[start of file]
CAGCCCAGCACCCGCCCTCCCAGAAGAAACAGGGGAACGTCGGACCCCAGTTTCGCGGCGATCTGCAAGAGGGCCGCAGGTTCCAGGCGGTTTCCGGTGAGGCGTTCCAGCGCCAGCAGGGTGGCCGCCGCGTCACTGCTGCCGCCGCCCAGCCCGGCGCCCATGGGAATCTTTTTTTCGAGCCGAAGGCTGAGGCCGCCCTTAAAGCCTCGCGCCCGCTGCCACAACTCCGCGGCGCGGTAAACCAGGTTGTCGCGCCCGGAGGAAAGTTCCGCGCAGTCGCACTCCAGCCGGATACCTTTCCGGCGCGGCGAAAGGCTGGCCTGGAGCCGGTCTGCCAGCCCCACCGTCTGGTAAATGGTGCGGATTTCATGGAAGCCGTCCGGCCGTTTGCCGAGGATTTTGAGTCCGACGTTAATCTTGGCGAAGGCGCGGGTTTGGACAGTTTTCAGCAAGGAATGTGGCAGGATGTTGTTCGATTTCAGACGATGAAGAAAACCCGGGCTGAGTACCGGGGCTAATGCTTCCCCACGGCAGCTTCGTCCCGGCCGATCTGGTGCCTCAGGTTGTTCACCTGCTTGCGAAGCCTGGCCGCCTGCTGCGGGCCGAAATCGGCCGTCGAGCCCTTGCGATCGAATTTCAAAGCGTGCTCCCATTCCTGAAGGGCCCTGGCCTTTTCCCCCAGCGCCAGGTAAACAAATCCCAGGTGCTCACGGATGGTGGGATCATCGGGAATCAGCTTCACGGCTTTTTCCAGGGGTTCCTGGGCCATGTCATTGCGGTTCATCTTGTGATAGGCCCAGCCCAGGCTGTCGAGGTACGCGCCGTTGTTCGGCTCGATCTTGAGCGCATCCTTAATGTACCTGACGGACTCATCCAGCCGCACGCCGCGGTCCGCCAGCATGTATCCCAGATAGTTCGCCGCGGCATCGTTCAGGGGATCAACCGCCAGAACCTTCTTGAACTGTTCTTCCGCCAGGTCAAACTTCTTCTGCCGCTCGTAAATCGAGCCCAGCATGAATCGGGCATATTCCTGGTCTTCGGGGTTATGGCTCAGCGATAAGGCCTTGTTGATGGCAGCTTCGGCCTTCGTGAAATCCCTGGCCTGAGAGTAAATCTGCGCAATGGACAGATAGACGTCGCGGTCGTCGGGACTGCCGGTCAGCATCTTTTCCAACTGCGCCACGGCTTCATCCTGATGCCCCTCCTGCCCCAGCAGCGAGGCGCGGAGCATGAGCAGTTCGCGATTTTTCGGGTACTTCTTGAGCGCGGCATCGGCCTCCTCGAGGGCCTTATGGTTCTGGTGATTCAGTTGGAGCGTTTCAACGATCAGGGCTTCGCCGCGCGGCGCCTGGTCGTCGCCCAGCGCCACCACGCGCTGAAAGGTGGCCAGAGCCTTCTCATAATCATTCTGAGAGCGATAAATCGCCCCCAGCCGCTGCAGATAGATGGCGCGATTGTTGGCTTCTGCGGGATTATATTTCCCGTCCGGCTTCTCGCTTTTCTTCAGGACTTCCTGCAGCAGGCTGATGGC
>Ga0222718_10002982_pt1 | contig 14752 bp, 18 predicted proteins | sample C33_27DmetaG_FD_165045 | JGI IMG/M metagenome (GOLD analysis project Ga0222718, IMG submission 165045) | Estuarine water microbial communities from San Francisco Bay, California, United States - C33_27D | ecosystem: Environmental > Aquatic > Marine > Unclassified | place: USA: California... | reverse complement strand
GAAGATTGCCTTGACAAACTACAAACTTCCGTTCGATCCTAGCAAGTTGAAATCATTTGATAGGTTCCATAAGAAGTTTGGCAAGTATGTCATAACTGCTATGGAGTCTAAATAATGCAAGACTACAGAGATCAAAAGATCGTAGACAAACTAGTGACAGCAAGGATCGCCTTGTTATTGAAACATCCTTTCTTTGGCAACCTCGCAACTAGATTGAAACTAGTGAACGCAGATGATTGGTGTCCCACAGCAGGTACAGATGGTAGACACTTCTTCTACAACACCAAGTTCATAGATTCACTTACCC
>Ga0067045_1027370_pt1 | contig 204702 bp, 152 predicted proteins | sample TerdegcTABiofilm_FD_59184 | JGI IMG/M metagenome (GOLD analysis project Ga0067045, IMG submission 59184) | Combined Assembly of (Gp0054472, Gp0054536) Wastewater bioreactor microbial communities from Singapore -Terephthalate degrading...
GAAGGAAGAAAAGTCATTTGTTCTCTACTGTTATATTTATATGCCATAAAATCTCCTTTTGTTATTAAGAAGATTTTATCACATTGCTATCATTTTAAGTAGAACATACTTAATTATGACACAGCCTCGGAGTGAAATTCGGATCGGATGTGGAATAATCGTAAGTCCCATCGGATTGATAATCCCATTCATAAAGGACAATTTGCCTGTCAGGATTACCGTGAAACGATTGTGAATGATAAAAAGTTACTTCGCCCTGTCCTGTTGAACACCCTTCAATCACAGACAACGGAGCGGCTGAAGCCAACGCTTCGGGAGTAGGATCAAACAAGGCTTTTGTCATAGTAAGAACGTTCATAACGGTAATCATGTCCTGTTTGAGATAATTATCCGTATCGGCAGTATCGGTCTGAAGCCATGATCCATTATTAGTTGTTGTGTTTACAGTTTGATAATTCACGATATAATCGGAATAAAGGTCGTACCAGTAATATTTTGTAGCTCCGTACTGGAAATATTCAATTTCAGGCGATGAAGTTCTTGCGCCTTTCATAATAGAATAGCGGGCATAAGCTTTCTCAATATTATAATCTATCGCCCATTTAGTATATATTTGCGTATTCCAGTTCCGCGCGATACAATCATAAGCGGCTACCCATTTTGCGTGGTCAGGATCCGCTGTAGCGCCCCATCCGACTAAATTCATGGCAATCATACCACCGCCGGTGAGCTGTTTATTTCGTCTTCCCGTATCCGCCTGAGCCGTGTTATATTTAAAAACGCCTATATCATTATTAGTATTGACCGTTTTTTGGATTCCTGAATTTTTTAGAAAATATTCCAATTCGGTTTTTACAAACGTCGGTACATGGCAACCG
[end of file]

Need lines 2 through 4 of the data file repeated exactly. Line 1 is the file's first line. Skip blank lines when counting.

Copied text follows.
>Ga0222718_10002982_pt1 | contig 14752 bp, 18 predicted proteins | sample C33_27DmetaG_FD_165045 | JGI IMG/M metagenome (GOLD analysis project Ga0222718, IMG submission 165045) | Estuarine water microbial communities from San Francisco Bay, California, United States - C33_27D | ecosystem: Environmental > Aquatic > Marine > Unclassified | place: USA: California... | reverse complement strand
GAAGATTGCCTTGACAAACTACAAACTTCCGTTCGATCCTAGCAAGTTGAAATCATTTGATAGGTTCCATAAGAAGTTTGGCAAGTATGTCATAACTGCTATGGAGTCTAAATAATGCAAGACTACAGAGATCAAAAGATCGTAGACAAACTAGTGACAGCAAGGATCGCCTTGTTATTGAAACATCCTTTCTTTGGCAACCTCGCAACTAGATTGAAACTAGTGAACGCAGATGATTGGTGTCCCACAGCAGGTACAGATGGTAGACACTTCTTCTACAACACCAAGTTCATAGATTCACTTACCC
>Ga0067045_1027370_pt1 | contig 204702 bp, 152 predicted proteins | sample TerdegcTABiofilm_FD_59184 | JGI IMG/M metagenome (GOLD analysis project Ga0067045, IMG submission 59184) | Combined Assembly of (Gp0054472, Gp0054536) Wastewater bioreactor microbial communities from Singapore -Terephthalate degrading...